Now we'll see more risk-aversion trade. Last Tuesday will become a defining point for our generation, as it ripped away our sense of invulnerability and illuminated a new, powerful and very real enemy. Vulnerability and uncertainty create defensiveness and this will compound a bias towards flight to quality in investment behavior. We expect lower-rated credits will be punished as widespread credit upgrade trades take place.
TSC: You anticipate a flight to quality and safety. Does that mean that you see a rally in U.S. treasuries while corporate bonds will suffer?
That is already playing out. We have already seen big moves in the Treasury curve. Be careful here because while there is flight to relatively safer high-quality assets, U.S. Treasuries are not the only high-quality asset that's out there. There are [other] agencies such as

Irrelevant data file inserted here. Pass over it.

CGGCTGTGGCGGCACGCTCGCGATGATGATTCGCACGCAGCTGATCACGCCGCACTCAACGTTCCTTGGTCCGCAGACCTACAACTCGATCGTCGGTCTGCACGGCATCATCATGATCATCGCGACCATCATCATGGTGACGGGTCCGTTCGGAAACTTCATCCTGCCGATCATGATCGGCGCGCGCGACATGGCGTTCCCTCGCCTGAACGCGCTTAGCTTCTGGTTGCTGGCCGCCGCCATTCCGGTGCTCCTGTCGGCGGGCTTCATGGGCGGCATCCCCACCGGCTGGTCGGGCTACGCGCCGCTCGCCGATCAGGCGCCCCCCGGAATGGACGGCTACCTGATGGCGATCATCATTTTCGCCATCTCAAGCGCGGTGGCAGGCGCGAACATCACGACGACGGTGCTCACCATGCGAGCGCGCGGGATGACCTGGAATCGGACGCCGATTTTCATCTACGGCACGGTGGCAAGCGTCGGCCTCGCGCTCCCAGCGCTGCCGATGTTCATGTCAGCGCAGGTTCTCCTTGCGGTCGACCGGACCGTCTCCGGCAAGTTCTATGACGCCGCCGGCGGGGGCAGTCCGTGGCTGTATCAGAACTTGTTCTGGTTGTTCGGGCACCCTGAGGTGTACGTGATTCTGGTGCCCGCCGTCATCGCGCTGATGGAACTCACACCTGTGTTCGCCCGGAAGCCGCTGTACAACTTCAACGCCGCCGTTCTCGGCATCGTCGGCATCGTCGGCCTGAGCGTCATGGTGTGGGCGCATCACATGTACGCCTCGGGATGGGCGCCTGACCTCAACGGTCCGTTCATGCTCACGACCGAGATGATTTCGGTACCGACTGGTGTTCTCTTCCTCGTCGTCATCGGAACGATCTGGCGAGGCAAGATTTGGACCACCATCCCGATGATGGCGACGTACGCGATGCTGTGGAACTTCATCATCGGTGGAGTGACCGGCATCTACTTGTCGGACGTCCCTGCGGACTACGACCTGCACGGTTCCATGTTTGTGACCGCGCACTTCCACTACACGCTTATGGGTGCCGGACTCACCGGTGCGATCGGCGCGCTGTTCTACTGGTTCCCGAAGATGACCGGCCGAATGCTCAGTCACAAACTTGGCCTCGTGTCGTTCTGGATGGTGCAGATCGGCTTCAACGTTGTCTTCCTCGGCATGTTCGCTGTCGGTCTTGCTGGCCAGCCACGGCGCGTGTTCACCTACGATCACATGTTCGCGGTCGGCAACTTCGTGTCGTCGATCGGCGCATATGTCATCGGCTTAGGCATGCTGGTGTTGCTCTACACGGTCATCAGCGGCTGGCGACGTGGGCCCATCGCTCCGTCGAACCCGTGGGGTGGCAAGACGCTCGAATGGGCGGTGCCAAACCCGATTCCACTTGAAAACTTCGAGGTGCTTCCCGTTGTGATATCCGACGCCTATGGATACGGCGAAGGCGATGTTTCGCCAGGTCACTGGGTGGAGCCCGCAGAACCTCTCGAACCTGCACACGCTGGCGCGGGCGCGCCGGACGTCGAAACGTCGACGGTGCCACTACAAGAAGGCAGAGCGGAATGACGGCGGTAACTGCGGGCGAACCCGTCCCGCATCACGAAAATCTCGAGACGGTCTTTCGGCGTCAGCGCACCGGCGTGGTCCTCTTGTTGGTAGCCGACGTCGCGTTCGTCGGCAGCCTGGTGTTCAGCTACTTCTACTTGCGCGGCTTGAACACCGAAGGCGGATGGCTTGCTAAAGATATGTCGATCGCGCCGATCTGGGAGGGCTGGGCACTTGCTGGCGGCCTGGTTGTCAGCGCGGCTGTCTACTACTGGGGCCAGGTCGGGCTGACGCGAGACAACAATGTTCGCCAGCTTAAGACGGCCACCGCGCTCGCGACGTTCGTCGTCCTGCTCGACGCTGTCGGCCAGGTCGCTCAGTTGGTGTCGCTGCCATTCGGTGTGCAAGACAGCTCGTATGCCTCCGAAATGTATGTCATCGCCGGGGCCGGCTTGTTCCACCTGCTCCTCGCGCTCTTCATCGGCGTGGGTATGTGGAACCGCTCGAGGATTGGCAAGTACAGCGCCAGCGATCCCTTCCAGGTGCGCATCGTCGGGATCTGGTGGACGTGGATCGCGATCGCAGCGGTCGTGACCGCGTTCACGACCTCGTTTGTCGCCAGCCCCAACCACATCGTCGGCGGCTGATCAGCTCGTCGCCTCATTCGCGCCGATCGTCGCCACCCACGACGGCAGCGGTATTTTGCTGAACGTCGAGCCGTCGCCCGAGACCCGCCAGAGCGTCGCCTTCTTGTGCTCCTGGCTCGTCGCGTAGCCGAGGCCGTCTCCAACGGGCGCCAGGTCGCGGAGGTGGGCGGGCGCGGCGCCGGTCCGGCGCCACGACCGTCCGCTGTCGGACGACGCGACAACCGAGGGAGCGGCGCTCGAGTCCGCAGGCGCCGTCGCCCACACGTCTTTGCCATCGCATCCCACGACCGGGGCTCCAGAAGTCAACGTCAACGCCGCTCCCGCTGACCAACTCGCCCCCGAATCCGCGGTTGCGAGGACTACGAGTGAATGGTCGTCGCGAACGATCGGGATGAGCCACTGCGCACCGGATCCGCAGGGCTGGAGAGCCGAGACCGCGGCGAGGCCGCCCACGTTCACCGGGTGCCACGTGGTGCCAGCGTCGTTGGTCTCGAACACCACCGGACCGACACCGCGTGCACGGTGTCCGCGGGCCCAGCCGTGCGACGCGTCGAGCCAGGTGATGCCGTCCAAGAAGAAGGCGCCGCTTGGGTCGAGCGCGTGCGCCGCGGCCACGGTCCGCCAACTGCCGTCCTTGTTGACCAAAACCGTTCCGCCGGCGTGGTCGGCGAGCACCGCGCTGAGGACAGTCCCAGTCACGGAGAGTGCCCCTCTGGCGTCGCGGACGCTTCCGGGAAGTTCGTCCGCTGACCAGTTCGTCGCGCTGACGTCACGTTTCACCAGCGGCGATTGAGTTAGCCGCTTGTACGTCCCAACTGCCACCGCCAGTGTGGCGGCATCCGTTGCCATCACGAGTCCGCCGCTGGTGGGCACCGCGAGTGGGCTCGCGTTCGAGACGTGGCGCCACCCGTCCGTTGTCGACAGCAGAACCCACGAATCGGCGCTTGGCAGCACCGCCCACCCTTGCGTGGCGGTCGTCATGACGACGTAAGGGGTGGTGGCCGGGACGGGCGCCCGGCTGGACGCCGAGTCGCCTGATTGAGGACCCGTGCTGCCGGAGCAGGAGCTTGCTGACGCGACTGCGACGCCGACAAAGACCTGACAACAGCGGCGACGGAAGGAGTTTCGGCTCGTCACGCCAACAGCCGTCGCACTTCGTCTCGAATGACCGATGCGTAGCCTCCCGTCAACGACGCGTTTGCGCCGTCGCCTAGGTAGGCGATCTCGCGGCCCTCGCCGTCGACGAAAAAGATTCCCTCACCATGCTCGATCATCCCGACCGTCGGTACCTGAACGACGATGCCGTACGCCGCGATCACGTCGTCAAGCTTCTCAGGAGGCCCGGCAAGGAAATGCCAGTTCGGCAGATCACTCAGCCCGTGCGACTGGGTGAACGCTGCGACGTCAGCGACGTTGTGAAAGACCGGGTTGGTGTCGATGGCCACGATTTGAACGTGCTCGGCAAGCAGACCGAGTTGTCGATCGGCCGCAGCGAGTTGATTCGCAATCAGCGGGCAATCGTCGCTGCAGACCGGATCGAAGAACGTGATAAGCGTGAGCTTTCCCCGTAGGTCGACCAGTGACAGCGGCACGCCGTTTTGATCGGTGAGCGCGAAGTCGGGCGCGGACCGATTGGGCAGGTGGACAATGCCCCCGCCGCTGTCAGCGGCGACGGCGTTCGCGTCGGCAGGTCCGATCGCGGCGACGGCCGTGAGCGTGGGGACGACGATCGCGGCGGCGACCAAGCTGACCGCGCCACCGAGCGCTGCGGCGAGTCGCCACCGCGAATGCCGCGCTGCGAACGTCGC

. Even within corporate bonds themselves, there are triple A-rated companies such as
So when we talk about flight to quality, that doesn't mean everybody will buy Treasuries, but that people ought to raise the level of quality of their exposure to credit. That might mean someone with a single A-rated auto company moving to triple A-rated GE, or some people selling triple A's and buying [government] agencies. So remember that flight to quality can take on different layers.
TSC: What does the surprise half-point cut mean in your corporate strategy going forward? What are you advising your clients to do right now?